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Diabetic retinal neurodegeneration is associated with mitochondrial oxidative stress and is improved by an angiotensin receptor blocker in a model combining hypertension and diabetes.

Silva KC, Rosales MA, Biswas SK, Lopes de Faria JB, Lopes de Faria JM - Diabetes (2009)

Bottom Line: Glutathione levels decreased only in diabetic SHRs.The ARB treatment reestablished all of the above-mentioned parameters.These findings suggest that concomitance of hypertension and diabetes exacerbates oxidative stress, neurodegeneration, and mitochondrial dysfunction in the retinal cells.

View Article: PubMed Central - PubMed

Affiliation: Renal Pathophysiology Laboratory, Investigation on Complications of Diabetes, Department of Internal Medicine, Faculty of Medical Sciences, University of Campinas, Campinas, São Paulo, Brazil.

ABSTRACT

Objective: Diabetic retinopathy displays the features of a neurodegenerative disease. Oxidative stress is involved in the pathogenesis of diabetic retinopathy. This investigation sought to determine whether hypertension exacerbates the oxidative stress, neurodegeneration, and mitochondrial dysfunction that exists in diabetic retinopathy and whether these changes could be minimized by the angiotensin II type 1 (AT(1)) receptor blocker (ARB) losartan.

Research design and methods: Diabetes was induced in spontaneously hypertensive rats (SHRs) and normotensive Wistar-Kyoto (WKY) rats. The diabetic SHRs were assigned to receive or not receive losartan.

Results: The level of apoptosis in the retina was higher in diabetic WKY rats than in the control group, and higher levels were found in diabetic SHRs. The apoptotic cells expressed neural and glial markers. The retinal glial reaction was more evident in diabetic WKY rats and was markedly accentuated in diabetic SHRs. Superoxide production in retinal tissue increased in diabetic WKY rats, and a greater increase occurred in diabetic SHRs. Glutathione levels decreased only in diabetic SHRs. As a consequence, the levels of nitrotyrosine and 8-hydroxy 2'-deoxyguanosine, markers of oxidative stress, were elevated in diabetic groups, mainly in diabetic SHRs. Mitochondrial integrity was dramatically affected in the diabetic groups. The ARB treatment reestablished all of the above-mentioned parameters.

Conclusions: These findings suggest that concomitance of hypertension and diabetes exacerbates oxidative stress, neurodegeneration, and mitochondrial dysfunction in the retinal cells. These data provide the first evidence of AT(1)blockage as a neuroprotective treatment of diabetic retinopathy by reestablishing oxidative redox and the mitochondrial function.

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Evaluation of glial cell reactivity by GFAP immunofluorescence in retinas of control and diabetic WKY and spontaneously hypertensive rats. The presence of diabetes or hypertension alone induced a clear increase in GFAP immunoreactivity throughout the retina. The concomitance of both provoked a further increase in glial reactivity, and the losartan treatment abolished this effect. Bars = means ± SD of percentage of fluorescence per millimeter squared of retina. Scale bars = 50 μm. The graph shows 1.3 ± 0.3 vs. 5.3 ± 0.5% of fluorescence/mm2 of retina for control WKY vs. diabetic WKY rats, *P < 0.0001; 5.3 ± 0.5 vs. 4.9 ± 0.08% of fluorescence/mm2 of retina for diabetic WKY rats vs. control SHRs, P = 0.4; 4.9 ± 0.08 vs. 10.8 ± 0.5% of fluorescence/mm2 of retina for control SHRs vs. diabetic SHRs, †P < 0.0001; 10.8 ± 0.5 vs. 4.7 ± 0.5% of fluorescence/mm2 of retina for diabetic SHRs vs. diabetic losartan (Los)-treated SHRs, †P < 0.0001. CT, control; DM, diabetic; GCL, ganglion cell layer; INL, inner nuclear layer; IPL, inner plexiform layer; ONL, outer nuclear layer; OPL, outer plexiform layer. (A high-quality digital representation of this figure is available in the online issue.)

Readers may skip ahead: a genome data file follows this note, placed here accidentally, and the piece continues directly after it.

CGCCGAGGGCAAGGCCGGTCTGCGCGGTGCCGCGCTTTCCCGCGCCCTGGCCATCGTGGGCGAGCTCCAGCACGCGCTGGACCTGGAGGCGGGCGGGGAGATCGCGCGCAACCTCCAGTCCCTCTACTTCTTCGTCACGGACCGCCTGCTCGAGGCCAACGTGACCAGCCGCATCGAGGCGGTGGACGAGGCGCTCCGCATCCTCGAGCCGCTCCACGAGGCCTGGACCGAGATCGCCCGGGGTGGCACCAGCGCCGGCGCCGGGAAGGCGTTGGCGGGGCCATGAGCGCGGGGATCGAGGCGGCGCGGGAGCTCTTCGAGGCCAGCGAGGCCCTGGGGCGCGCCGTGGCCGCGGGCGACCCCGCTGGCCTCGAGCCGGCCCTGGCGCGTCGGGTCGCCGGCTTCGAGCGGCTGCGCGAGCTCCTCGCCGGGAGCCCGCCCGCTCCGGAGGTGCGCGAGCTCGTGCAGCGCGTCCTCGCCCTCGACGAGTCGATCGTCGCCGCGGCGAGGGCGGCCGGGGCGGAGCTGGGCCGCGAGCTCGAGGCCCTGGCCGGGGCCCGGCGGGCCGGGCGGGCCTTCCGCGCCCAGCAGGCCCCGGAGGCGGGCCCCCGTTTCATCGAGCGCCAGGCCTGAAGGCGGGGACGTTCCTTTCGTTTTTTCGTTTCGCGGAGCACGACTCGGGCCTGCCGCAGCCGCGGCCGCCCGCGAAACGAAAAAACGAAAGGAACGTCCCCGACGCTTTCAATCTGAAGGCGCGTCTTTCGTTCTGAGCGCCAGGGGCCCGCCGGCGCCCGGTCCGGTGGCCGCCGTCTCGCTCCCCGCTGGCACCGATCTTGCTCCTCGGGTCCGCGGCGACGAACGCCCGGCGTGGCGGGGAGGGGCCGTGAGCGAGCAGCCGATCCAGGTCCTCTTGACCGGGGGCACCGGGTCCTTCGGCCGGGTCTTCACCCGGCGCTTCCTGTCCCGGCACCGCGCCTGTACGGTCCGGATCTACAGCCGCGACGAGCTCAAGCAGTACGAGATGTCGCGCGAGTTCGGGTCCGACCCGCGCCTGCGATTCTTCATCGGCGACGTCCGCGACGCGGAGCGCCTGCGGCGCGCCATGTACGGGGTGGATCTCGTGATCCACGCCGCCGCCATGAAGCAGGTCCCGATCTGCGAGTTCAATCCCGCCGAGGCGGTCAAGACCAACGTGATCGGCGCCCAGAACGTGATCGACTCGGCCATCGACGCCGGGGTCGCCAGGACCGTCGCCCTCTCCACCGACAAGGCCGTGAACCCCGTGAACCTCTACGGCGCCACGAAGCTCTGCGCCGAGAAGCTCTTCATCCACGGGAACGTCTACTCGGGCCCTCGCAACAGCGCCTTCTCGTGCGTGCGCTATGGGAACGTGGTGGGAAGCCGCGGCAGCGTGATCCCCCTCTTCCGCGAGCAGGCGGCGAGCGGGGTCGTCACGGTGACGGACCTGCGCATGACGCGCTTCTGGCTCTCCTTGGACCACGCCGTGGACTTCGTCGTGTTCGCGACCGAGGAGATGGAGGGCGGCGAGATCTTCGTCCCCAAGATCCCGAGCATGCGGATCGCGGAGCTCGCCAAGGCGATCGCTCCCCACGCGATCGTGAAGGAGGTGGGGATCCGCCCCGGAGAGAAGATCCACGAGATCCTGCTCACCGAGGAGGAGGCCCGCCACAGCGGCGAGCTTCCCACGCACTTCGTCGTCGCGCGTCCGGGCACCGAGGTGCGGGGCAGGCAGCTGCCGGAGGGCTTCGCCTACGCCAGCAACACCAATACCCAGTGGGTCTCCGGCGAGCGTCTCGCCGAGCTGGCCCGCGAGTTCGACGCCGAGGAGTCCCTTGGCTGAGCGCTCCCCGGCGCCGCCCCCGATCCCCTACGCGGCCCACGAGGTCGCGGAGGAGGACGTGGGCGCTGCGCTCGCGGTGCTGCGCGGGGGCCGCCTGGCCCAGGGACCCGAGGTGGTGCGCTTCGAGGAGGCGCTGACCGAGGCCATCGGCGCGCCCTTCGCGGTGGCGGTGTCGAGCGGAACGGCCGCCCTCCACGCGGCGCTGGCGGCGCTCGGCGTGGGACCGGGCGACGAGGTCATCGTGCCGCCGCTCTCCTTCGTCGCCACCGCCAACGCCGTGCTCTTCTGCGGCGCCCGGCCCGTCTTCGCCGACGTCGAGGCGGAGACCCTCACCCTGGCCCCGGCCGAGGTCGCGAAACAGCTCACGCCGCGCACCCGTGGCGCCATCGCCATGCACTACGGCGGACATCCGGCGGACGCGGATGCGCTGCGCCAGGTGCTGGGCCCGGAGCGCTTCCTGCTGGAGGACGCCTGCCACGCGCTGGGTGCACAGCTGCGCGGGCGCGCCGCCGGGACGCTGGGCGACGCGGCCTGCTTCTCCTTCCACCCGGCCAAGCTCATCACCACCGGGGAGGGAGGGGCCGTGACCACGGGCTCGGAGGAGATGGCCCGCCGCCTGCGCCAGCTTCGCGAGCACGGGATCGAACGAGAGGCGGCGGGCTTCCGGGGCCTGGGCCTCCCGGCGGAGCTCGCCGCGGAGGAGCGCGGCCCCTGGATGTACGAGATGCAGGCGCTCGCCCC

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Figure 3: Evaluation of glial cell reactivity by GFAP immunofluorescence in retinas of control and diabetic WKY and spontaneously hypertensive rats. The presence of diabetes or hypertension alone induced a clear increase in GFAP immunoreactivity throughout the retina. The concomitance of both provoked a further increase in glial reactivity, and the losartan treatment abolished this effect. Bars = means ± SD of percentage of fluorescence per millimeter squared of retina. Scale bars = 50 μm. The graph shows 1.3 ± 0.3 vs. 5.3 ± 0.5% of fluorescence/mm2 of retina for control WKY vs. diabetic WKY rats, *P < 0.0001; 5.3 ± 0.5 vs. 4.9 ± 0.08% of fluorescence/mm2 of retina for diabetic WKY rats vs. control SHRs, P = 0.4; 4.9 ± 0.08 vs. 10.8 ± 0.5% of fluorescence/mm2 of retina for control SHRs vs. diabetic SHRs, †P < 0.0001; 10.8 ± 0.5 vs. 4.7 ± 0.5% of fluorescence/mm2 of retina for diabetic SHRs vs. diabetic losartan (Los)-treated SHRs, †P < 0.0001. CT, control; DM, diabetic; GCL, ganglion cell layer; INL, inner nuclear layer; IPL, inner plexiform layer; ONL, outer nuclear layer; OPL, outer plexiform layer. (A high-quality digital representation of this figure is available in the online issue.)

Mentions: Retinal glial reaction, demonstrated by a local increase in GFAP expression, is an early marker in the pathogenesis of diabetic retinopathy (26). In the retina of control WKY rats, GFAP positivity is minimally apparent. In contrast, after diabetes induction there was an accentuated increase in glial reactivity (P < 0.0001). Similarly observed in diabetic WKY rats, there was a moderate glial reaction throughout the retina in control SHRs (P = 0.4), and the concomitance of both diabetes and hypertension extensively exacerbated the GFAP staining in retinal tissue (P < 0.0001). The treatment prevented the retinal glial reaction seen in diabetic SHRs, which remained similar to control levels (P < 0.0001) (Fig. 3).